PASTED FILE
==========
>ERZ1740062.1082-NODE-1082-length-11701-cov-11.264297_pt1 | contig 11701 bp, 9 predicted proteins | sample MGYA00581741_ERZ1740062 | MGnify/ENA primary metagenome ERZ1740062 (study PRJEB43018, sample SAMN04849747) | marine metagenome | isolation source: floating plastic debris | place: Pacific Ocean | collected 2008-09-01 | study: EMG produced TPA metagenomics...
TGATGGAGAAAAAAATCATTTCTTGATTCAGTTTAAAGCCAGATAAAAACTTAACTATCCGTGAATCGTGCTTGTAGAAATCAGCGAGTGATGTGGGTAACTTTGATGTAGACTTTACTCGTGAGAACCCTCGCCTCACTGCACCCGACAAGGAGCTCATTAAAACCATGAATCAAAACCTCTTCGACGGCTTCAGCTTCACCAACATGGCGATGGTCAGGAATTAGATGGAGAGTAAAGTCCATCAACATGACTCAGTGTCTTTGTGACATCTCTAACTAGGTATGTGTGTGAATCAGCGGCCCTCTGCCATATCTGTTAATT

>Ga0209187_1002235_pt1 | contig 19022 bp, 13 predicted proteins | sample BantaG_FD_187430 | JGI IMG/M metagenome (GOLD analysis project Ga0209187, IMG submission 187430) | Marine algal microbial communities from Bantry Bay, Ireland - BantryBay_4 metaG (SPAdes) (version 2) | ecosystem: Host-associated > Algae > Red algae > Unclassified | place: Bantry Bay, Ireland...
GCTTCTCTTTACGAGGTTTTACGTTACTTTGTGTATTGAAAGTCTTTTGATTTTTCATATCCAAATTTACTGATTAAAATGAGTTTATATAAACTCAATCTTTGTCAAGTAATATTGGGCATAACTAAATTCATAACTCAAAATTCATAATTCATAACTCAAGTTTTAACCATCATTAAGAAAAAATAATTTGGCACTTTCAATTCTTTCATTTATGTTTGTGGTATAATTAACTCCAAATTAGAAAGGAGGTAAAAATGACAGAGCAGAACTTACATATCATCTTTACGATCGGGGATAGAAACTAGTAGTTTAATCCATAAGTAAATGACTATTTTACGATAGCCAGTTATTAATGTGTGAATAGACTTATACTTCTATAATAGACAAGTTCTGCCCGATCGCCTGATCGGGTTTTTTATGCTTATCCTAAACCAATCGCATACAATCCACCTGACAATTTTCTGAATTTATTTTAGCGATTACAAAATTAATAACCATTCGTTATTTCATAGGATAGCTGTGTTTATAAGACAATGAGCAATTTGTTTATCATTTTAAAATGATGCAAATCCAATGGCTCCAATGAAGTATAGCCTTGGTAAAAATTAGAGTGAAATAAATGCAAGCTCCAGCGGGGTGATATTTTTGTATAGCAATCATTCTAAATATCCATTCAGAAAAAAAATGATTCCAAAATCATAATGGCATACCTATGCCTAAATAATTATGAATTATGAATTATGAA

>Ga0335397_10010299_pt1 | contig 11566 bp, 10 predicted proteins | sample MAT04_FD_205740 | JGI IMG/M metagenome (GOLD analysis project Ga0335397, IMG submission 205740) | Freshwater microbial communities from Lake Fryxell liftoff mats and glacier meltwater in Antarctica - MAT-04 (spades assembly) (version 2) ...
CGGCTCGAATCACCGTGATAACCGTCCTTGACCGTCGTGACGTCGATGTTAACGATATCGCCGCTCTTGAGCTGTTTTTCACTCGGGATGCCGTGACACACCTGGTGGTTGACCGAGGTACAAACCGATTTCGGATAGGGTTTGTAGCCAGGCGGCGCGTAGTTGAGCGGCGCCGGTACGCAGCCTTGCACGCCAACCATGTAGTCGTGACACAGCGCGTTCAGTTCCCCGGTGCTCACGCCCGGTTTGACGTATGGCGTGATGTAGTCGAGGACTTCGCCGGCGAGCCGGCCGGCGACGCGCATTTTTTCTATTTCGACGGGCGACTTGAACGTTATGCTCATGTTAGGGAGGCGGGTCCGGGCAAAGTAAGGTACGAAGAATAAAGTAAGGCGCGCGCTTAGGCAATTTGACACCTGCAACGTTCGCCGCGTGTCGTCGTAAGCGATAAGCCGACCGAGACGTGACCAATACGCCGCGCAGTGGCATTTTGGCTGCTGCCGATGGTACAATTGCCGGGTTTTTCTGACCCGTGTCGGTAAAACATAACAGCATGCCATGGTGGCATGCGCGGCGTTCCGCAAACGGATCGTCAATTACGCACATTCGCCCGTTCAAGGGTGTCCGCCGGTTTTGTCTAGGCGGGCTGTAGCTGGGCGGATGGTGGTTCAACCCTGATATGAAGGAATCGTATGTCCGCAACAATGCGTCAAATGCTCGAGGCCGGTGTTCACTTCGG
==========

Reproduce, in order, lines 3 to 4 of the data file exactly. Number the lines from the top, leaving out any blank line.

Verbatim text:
>Ga0209187_1002235_pt1 | contig 19022 bp, 13 predicted proteins | sample BantaG_FD_187430 | JGI IMG/M metagenome (GOLD analysis project Ga0209187, IMG submission 187430) | Marine algal microbial communities from Bantry Bay, Ireland - BantryBay_4 metaG (SPAdes) (version 2) | ecosystem: Host-associated > Algae > Red algae > Unclassified | place: Bantry Bay, Ireland...
GCTTCTCTTTACGAGGTTTTACGTTACTTTGTGTATTGAAAGTCTTTTGATTTTTCATATCCAAATTTACTGATTAAAATGAGTTTATATAAACTCAATCTTTGTCAAGTAATATTGGGCATAACTAAATTCATAACTCAAAATTCATAATTCATAACTCAAGTTTTAACCATCATTAAGAAAAAATAATTTGGCACTTTCAATTCTTTCATTTATGTTTGTGGTATAATTAACTCCAAATTAGAAAGGAGGTAAAAATGACAGAGCAGAACTTACATATCATCTTTACGATCGGGGATAGAAACTAGTAGTTTAATCCATAAGTAAATGACTATTTTACGATAGCCAGTTATTAATGTGTGAATAGACTTATACTTCTATAATAGACAAGTTCTGCCCGATCGCCTGATCGGGTTTTTTATGCTTATCCTAAACCAATCGCATACAATCCACCTGACAATTTTCTGAATTTATTTTAGCGATTACAAAATTAATAACCATTCGTTATTTCATAGGATAGCTGTGTTTATAAGACAATGAGCAATTTGTTTATCATTTTAAAATGATGCAAATCCAATGGCTCCAATGAAGTATAGCCTTGGTAAAAATTAGAGTGAAATAAATGCAAGCTCCAGCGGGGTGATATTTTTGTATAGCAATCATTCTAAATATCCATTCAGAAAAAAAATGATTCCAAAATCATAATGGCATACCTATGCCTAAATAATTATGAATTATGAATTATGAA